When a couple splits, they should do what’s best for pets
Veterinarian Dr. Lee Pickett shares pet medical advice regarding custody arrangements for pets caught in a divorce.
Q:My husband and I are divorcing, and both of us want our three cats, Tic, Tac and Toe. While they are litter mates, Tic and Tac are strongly bonded to each other, but Toe seems happy with them or by himself.
We’re talking about joint custody, which would involve periodically moving the cats from one home to the other. An alternative option is to split up the cats, with my husband taking Toe. What do you recommend?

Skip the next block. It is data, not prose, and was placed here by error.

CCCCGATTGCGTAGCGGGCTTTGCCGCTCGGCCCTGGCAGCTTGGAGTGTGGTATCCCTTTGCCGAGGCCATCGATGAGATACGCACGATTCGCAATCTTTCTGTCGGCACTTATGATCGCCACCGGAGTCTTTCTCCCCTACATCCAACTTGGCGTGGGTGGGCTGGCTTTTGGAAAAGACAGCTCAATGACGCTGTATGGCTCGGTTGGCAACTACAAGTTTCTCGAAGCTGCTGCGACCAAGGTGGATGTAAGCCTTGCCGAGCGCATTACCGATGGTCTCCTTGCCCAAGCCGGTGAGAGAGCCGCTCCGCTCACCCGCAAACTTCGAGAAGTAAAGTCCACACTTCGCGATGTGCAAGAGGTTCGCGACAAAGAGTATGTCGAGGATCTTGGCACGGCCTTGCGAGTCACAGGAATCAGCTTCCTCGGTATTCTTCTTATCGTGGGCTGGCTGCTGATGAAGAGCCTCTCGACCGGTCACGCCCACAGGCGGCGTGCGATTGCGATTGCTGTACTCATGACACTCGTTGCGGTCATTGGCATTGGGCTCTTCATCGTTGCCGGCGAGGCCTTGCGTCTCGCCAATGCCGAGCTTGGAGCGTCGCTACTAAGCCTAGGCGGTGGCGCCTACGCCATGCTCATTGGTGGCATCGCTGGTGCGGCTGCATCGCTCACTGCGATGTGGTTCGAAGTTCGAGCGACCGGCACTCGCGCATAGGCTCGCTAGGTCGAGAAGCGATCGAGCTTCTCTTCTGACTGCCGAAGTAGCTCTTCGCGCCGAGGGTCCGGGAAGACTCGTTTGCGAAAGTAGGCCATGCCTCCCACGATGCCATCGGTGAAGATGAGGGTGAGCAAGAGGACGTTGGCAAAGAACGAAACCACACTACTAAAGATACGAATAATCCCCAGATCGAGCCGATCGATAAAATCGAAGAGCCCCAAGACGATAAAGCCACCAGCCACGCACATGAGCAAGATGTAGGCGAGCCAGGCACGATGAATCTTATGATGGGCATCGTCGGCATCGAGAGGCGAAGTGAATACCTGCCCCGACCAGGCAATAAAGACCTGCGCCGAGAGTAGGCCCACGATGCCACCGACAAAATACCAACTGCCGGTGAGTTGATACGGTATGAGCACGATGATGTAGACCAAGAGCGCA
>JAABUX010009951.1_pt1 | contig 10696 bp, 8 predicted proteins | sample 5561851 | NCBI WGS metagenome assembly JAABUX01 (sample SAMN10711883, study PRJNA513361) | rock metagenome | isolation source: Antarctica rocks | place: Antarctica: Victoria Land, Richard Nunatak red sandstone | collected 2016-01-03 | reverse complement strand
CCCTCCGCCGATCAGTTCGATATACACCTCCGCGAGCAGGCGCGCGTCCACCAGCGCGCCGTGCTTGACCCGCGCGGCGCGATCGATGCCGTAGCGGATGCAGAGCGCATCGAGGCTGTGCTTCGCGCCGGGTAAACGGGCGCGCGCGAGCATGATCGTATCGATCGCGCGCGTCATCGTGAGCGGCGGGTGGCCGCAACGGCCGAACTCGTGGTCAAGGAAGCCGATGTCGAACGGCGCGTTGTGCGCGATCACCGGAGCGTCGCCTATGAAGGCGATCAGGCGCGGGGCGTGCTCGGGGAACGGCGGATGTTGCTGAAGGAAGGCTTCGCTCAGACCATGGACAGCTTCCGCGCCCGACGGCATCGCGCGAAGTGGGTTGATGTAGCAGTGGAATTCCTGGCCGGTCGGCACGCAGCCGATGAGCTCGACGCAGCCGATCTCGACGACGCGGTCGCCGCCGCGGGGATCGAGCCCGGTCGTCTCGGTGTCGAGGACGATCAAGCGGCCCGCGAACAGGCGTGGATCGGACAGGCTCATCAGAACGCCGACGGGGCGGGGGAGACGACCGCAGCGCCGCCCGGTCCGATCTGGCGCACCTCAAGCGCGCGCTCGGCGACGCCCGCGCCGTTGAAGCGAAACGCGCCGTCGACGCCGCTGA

A:The American Association of Matrimonial Lawyers estimates that pet custody disputes arise in 15 percent of divorce cases, so you are not alone. As in child custody decisions, you must do what is best for your pets.
Unlike dogs, most cats don’t like to move from home to home, so I suggest you let your cats settle into one home.
These three litter mates may be more bonded than you think, and it’s always best for pets to remain with their friends. If Toe doesn’t play with Tic and Tac at all, it may be possible to separate them. However, it sounds like he does socialize with them, so it’s probably best to keep all three cats together.
If that’s the case, the cats should live with the parent to whom they’re more tightly bonded, and the other parent should visit them.
Lee Pickett, V.M.D. practices companion animal medicine in Pennsylvania. Contact her at firstname.lastname@example.org.